An Engineering Review Board (ERB) meeting has taken place on Monday to discuss options relating to the leak on Discovery’s Right Reaction Control System (RRCS). Five troubleshooting procedures have failed to correct the issue with a helium isolation valve – with additional troubleshooting set to take place. Should those efforts also fail, flight rationale would be required to avoid a rollback to receive a donated system from Endeavour.
STS-131 Processing and Troubleshooting Latest:
While the RRCS issue is being discussed, engineers will continue with the pad flow for STS-131, pushing forward with the realigned schedule that will see Discovery’s payload arriving at 39A on Friday (delayed again). The Agency level Flight Readiness Review (FRR) remains on track for March 26.
“OV-103 / ET-135 / SRB BI-142 / RSRM 110 (Pad A): S0024 Hypergolic Propellant Servicing was completed less APS (Aft Propulsion System) QD (Quick Disconnect) de-mates (IPR-0033),” noted the NASA Test Director (NTD) on Monday processing information (L2).
IPR (Interim Problem Report) 33 is the latest issue to be charged against Discovery’s OMS/RCS system during hypergolic loading – although all were resolved, bar the decrease (leak) in the helium tank pressure on the RRCS, in unison with the RRCS fuel propellant tank when the tank was vented.
“New IPR 0033 to OMS/RCS: While performing the Aft RCS fuel tank vents, the RRCS Fuel He tank pressure dropped, indicating a leak through the He Isolation Valves. All attempts to resolve this issue were unsuccessful. The test team decision was to continue with hypergolic fuel load with this IPR condition.”
Via an overview presentation provided to the ERB on Monday (and acquired by L2), the real time findings on Friday evening were expanded on – along with the listing of the five troubleshooting attempts that have taken place so far to resolve the leak, all of which were unsuccessful.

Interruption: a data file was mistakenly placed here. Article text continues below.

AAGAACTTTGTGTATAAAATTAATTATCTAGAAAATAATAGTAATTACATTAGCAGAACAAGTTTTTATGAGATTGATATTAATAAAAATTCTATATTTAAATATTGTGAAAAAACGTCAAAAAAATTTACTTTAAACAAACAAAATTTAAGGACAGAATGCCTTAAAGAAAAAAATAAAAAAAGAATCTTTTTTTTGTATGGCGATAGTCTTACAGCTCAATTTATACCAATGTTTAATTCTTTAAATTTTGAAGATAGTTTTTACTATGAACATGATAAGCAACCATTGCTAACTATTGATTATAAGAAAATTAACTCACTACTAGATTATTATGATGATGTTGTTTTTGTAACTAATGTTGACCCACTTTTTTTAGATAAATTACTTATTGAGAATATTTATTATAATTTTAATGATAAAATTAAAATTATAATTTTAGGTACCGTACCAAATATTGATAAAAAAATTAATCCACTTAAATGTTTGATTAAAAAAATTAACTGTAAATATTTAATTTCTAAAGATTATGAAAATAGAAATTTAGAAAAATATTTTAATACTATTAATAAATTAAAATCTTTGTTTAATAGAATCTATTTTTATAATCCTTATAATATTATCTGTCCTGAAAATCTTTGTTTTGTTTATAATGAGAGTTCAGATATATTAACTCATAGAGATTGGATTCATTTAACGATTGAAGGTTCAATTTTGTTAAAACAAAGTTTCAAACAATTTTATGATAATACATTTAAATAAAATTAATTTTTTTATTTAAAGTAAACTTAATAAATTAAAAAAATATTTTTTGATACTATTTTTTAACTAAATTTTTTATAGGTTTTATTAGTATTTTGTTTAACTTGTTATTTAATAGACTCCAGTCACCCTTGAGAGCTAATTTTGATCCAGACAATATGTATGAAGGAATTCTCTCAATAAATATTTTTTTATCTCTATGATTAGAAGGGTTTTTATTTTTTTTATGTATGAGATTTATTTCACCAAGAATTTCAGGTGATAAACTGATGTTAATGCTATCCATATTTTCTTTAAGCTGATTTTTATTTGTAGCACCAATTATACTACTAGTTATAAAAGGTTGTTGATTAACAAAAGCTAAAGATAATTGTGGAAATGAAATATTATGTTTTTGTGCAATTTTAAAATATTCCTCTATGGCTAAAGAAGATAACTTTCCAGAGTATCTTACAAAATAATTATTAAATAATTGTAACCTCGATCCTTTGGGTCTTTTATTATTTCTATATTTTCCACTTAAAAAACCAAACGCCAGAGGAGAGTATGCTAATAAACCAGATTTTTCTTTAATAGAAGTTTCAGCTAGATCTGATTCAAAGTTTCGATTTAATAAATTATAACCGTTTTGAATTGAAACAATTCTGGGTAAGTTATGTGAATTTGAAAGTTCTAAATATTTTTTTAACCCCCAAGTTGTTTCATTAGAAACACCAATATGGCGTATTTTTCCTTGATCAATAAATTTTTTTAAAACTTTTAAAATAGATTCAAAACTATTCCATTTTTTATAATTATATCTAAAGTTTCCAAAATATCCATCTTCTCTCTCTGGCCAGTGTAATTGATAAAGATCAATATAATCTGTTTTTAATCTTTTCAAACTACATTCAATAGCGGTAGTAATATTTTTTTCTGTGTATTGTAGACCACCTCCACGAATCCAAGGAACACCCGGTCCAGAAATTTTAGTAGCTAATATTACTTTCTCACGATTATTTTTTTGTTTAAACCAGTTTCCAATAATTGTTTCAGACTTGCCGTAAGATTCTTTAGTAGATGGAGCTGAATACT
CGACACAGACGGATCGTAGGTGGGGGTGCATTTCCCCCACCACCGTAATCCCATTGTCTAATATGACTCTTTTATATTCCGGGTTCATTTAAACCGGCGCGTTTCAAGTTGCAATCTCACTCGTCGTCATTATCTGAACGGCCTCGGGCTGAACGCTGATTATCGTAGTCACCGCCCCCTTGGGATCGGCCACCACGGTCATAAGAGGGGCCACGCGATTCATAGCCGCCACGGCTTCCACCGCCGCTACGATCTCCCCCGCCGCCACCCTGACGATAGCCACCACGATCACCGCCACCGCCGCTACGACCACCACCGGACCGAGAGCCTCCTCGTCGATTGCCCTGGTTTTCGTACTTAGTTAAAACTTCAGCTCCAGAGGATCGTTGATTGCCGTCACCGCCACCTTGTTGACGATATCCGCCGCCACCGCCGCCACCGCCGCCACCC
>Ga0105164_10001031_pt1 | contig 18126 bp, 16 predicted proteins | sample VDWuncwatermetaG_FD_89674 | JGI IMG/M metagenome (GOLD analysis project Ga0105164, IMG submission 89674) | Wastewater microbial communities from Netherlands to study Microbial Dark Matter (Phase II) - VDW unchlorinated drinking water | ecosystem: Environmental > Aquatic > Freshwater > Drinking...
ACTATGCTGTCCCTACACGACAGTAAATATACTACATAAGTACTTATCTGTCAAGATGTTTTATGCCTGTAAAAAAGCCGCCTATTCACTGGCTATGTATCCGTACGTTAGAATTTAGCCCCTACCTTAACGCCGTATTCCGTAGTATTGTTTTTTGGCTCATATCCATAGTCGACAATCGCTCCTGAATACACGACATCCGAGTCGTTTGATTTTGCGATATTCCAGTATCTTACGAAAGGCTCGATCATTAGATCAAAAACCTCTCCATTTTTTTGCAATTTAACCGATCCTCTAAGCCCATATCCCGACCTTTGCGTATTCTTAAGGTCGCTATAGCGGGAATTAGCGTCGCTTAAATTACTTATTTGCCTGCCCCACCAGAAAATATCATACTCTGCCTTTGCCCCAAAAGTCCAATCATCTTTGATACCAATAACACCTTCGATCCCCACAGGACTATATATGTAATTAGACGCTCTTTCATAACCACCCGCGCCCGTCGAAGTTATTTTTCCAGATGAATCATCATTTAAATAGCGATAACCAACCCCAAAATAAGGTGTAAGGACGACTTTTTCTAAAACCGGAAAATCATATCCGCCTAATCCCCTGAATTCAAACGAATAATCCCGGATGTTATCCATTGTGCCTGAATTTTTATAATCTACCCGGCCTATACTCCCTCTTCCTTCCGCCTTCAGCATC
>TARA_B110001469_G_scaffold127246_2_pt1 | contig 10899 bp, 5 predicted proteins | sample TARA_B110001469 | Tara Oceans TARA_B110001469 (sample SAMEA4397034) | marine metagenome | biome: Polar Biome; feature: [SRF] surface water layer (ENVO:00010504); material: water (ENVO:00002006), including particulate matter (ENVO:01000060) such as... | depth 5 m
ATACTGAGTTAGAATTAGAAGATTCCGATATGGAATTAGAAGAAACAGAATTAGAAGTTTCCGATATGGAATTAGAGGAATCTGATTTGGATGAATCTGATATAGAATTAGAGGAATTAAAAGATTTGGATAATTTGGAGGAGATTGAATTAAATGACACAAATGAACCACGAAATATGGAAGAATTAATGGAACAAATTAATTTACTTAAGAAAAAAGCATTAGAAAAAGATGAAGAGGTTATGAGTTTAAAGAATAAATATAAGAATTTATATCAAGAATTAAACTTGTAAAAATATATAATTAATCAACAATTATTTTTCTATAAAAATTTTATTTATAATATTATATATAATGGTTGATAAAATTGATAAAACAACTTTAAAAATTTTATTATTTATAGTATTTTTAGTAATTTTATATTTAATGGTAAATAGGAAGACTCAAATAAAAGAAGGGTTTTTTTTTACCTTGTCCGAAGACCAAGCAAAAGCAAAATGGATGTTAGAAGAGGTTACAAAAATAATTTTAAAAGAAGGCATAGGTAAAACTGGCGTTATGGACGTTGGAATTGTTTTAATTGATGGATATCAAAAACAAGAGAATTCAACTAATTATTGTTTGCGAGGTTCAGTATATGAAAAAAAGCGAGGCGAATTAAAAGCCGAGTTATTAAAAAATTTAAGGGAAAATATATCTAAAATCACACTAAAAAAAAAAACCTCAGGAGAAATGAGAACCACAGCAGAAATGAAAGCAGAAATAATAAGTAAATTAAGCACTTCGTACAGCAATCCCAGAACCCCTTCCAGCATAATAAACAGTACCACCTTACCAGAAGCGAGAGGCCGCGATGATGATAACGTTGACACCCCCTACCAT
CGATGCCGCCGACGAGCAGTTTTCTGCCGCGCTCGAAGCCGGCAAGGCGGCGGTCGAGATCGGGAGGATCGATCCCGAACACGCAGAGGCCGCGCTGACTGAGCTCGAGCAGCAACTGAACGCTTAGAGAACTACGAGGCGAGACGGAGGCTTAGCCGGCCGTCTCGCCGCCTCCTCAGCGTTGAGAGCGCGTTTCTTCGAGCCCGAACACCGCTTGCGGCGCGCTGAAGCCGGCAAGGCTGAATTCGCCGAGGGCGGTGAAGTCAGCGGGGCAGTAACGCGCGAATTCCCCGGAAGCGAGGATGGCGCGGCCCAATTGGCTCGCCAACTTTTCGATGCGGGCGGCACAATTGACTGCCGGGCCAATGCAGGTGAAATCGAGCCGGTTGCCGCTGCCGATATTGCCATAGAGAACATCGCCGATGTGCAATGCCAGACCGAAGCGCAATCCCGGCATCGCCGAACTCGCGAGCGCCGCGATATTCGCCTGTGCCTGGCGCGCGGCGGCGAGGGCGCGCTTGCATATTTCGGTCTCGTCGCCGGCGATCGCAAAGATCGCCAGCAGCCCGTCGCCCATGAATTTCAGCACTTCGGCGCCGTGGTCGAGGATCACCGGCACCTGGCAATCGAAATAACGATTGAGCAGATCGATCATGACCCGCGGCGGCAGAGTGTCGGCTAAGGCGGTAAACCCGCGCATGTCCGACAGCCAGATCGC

“IPR 131V-0033: RRCS Fuel GHe Tank pressure decreased during fuel propellant tank venting (indicating excessive Helium Isolation Valve leakage). Troubleshooting was performed to attempt to establish a measurable leak rate, seat valve(s), and again try to establish a measureable leak rate. Currently the flow through the closed valves has been limited to the controlled vent of the propellant tank (~ 5 million scch),” noted the presentation.
“Troubleshooting Performed to date: 1) Pressurize helium tank and monitor for a pressure increase upstream of the GHe iso – No Joy: Helium tank and propellant tank pressurized at the same rate, pressure subsequently vented. 2) Cycle LV301, GHe Iso ‘B’ valve OPEN then CLOSE. Pressurize helium tank and monitor for a pressure increase upstream of the GHe isolation valves – No Joy: Helium tank and propellant tank pressurized at the same rate.
“3) Cycle LV303, GHe Iso ‘A’ valve OPEN then CLOSE. Pressurize helium tank and monitor for a pressure increase upstream of the GHe isolation valves – No Joy: Helium tank and propellant tank pressurized at the same rate. 4) Pressurize helium tank (and prop tank) to above reg lock up. Vent propellant tank in an attempt to seat the GHe isolation valves – No Joy: Helium tank and propellant tank vent at the same rate.
“5) Pressurize helium tank (and prop tank) to above reg lock up. While venting through propellant tank cycle GHe isolation valve(s) in an attempt to seat the valves: a) Cycle LV303, GHe Iso ‘A’ valve OPEN then CLOSE – performed under flow a total of times, b) Cycle LV301, GHe Iso ‘B’ valve OPEN then CLOSE – performed under flow a total of 3 times – No Joy: Helium tank and propellant tank vent at the same rate.”
Discovery’s Right OMS Pod – and associated hardware such as the RRCS – is known as RP03 (RP=Right Pod). Historical documentation shows this hardware has performed without a major problem since debuting on STS-96.
STS-131 Specific Articles: http://www.nasaspaceflight.com/tag/sts-131/
“RP03 Past Performance: (He Isos) Checked out in OPF at start of flow. Leakage was well in-spec (51 scch). Historically have been good since at least STS-96,” the presentation noted, before showing the historical performance of the associated valves.